No soldier, sailor, airman or marine is required to follow an illegal order, this is something that is absolutely pounded into their heads, if there is any "brainwashing," that would be it. The American military spends a considerable amount of time explaining to service members what they can and can not do. And what constitutes an illegal order.
     
  15. ProtoAvatar

    ProtoAvatar Fleet Captain

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    T'Girl, as per the definition, you can't have two original anything.
    You could have an original and an identical copy - that's as close as you can get and that's established in the episode.

    Well - what constitutes an 'illegal' order, exaclty?
     
  16. T'Girl

    T'Girl Vice Admiral Admiral

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    Neither is an "off-shoot" of the other, neither is a copy of the other. They both were rematerialized from a single dematerialized pattern. But as I understand your basic hypothesis, you believe both Rikers to be copies of copies of copies. The original Riker having been murdered decades ago.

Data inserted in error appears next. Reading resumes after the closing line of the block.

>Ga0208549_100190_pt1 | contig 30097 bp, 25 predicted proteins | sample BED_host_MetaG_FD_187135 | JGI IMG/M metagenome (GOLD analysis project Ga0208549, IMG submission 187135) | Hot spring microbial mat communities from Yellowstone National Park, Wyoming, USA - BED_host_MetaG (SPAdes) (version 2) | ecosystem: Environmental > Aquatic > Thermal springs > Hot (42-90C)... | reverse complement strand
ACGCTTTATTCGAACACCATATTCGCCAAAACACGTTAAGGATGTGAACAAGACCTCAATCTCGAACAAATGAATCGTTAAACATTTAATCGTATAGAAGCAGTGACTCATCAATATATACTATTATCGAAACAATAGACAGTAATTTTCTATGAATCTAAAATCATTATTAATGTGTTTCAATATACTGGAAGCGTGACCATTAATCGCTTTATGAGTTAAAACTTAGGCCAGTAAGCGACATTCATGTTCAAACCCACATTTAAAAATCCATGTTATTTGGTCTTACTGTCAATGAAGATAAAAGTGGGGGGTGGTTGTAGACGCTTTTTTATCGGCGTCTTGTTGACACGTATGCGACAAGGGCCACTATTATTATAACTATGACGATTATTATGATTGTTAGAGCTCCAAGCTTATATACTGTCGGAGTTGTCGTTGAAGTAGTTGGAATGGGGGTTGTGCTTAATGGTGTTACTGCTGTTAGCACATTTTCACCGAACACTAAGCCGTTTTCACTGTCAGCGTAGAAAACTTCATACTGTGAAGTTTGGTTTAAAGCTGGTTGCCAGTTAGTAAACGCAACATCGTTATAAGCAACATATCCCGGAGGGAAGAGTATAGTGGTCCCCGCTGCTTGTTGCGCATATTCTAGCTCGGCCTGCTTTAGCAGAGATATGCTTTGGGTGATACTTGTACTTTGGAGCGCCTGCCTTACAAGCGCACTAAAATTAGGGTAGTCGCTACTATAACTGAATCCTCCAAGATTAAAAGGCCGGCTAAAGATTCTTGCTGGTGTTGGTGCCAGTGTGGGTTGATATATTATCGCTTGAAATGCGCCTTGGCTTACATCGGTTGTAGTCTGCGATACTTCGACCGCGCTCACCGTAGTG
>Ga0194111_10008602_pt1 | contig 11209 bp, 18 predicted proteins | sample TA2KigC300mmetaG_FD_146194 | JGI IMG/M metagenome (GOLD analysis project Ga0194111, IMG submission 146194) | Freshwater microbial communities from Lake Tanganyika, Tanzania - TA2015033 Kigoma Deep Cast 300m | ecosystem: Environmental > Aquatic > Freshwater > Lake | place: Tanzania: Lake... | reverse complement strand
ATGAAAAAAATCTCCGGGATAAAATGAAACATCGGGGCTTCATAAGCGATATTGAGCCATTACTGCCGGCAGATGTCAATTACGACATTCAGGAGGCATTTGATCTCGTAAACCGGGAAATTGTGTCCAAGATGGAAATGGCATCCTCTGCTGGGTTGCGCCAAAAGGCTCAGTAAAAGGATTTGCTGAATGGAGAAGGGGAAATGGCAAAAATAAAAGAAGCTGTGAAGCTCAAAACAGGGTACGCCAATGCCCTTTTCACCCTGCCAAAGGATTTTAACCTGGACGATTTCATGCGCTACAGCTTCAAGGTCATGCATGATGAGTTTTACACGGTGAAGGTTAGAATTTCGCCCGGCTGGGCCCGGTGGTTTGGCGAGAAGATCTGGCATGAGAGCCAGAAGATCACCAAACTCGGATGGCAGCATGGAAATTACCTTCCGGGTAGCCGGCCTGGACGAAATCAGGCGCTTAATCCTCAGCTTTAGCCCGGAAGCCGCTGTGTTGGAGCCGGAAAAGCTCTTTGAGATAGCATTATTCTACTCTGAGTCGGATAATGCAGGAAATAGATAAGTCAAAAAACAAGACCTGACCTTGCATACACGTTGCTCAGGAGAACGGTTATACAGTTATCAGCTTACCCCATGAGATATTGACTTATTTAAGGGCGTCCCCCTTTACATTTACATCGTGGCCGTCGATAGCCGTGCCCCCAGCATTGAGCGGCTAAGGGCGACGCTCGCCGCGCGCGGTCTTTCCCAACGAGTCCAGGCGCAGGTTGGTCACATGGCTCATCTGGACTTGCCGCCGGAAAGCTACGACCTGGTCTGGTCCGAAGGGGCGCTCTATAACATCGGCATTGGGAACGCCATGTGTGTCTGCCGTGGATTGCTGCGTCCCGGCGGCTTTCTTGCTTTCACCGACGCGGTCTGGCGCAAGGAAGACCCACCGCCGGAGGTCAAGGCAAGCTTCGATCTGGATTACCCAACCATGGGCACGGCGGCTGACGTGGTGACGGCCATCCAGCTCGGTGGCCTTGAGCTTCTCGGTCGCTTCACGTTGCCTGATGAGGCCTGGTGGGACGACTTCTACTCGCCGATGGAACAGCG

----

    A military order must have a military connection and must not contravene existing law, such as the Constitution, treaties, and statutes. An illegal order as one which orders someone to commit a crime.

    The US government decide what a legal and a illegal order is, not some General.
     
    Last edited: May 9, 2010
  17. billcosby

    billcosby Commodore Commodore

    The Second Chances dialog is interesting... and they didn't bother trying to use the transporter to correct the dilemma... like it was done at the end of Rascals.
     
  18. ProtoAvatar

    ProtoAvatar Fleet Captain